How to Disrupt The Habit Loop
In his book Atomic Habits, James Clear outlines four steps to help break a bad habit through the habit loop:
Make it Invisible
When we make it invisible, we reduce our exposure to the habit. We remove the cues for our habit, and we avoid the triggers where we can. This is a helpful strategy especially in the early days of alcohol-free living—removing all alcohol from your house, avoiding boozy outings, identifying the events that lead to drinking and minimizing them as much as possible. Throwing away any alcohol paraphernalia (like your favorite wine glass), trashing that sign in our kitchen that says “it’s 5 o’clock somewhere.”
Yesterday we used an example of someone who always opened a bottle of wine when they began cooking dinner; if this is you, maybe get takeout for a week or two while you break the habit of cracking open a bottle of wine when you turn the stove on. After all, early alcohol-free life is a time of extreme self-care, so it’s worth going a little overboard with the carryout pizza if it means disrupting the habit loop.
Make it Unattractive
This strategy is all about mindset. How can we reinforce all of the negative aspects of drinking for ourselves? How can we remind ourselves of all of the benefits of not drinking? Consider affirmation or mantra work during this time, and bust out the journal. Chronicle your worst hangover ever, make a list of all of the reasons you don’t want to drink, do some research about the effects of alcohol on the body. (Or start at the beginning of the Reframe program for a refresher.) When our brains begin to see alcohol negatively, this is helpful in disrupting the habit loop.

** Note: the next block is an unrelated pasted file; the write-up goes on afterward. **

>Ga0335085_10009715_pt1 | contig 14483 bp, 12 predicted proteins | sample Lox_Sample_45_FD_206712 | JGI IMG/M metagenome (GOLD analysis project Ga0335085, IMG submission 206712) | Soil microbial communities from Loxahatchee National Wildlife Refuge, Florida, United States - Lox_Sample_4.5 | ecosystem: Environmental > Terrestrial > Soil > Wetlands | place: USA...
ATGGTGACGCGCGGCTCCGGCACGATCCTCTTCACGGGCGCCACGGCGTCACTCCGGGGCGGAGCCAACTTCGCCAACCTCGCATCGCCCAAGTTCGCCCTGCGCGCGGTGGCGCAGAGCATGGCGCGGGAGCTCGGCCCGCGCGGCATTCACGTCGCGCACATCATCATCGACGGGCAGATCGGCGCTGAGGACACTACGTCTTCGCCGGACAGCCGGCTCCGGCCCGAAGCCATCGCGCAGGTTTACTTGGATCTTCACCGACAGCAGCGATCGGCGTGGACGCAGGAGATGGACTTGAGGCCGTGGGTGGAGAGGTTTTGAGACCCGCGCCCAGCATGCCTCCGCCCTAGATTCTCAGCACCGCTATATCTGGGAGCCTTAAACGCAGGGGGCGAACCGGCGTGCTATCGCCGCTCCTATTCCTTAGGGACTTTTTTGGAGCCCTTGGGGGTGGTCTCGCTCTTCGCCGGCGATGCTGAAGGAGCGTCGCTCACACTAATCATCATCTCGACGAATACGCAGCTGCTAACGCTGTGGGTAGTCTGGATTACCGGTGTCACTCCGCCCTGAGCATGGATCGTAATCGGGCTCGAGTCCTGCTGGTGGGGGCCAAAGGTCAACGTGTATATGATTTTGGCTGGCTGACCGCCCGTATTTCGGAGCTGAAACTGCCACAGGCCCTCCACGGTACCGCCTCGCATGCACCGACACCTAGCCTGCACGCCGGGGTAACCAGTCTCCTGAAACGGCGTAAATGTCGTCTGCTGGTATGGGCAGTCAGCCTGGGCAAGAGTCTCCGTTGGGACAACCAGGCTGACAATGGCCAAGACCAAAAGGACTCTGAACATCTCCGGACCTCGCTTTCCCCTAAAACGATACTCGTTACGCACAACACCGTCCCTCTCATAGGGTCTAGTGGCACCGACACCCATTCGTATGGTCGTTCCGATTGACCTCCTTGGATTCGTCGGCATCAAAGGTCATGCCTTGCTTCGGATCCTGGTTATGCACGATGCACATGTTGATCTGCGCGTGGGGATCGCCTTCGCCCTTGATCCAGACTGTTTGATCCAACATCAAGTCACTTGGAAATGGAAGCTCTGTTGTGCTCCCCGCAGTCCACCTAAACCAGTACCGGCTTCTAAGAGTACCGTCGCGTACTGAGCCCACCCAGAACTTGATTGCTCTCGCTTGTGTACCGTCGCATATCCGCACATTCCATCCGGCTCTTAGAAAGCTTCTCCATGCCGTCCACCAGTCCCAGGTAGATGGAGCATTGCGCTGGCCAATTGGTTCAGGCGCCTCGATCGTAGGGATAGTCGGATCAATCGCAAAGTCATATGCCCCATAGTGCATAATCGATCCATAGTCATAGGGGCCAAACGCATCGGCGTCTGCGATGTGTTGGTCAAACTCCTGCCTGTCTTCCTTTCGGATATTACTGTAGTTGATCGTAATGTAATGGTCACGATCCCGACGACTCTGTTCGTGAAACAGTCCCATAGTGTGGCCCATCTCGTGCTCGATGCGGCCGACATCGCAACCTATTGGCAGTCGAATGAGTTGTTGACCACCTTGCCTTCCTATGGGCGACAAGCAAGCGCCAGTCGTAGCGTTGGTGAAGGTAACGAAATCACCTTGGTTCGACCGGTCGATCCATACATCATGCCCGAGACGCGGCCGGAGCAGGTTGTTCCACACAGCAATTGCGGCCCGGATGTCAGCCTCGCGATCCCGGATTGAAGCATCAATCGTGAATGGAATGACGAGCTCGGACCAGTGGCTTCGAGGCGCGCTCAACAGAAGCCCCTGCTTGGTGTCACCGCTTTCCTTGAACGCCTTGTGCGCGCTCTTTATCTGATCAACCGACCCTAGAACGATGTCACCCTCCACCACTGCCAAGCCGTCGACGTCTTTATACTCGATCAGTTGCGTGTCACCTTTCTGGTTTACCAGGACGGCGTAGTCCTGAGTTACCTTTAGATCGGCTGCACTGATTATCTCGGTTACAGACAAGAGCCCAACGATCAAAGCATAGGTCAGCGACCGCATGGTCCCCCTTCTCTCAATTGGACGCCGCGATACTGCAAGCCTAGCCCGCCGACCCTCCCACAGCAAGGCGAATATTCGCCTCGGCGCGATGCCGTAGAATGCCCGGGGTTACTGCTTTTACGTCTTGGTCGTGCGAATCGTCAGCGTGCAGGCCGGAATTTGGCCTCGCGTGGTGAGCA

Make it Difficult
Increase the number of steps between you and the habit or reward. If you’ve got a chocolate chip cooking problem, quit keeping break-and-bake dough in the fridge. Force yourself to make them from scratch if you really want them. For our example friend, they could throw away their wine opener, glasses, and Corksicle in addition to removing alcohol from their home. They could only use cash to pay for groceries, or let a spouse do the grocery shopping. If you Netflix, wine, and chill, maybe throw away your TV and burn your couch. (Too far? Maybe. But you get the point.)
Make it Unsatisfying
Bring someone else into the mix; get an accountability partner. Place a crazy bet if you return to your habit, like sending a donation to a politician you loathe. Share your habit journey on social media so others can watch you stay accountable. Hop on an alcohol-free challenge online. Of course this can be difficult with alcohol—many of us have painful memories of the way others have reacted to our drinking in the past, so if this doesn’t feel like a good fit for you, feel free to skip it. But if it feels like a good, aligned challenge, it can be a powerful tool.
What can you do to make your habitual use of alcohol a little less appealing or accessible? Where can you begin to disrupt the habit loop and break the cycle of alcohol use?
Clear, J. (2018). Atomic Habits. Avery Publishing.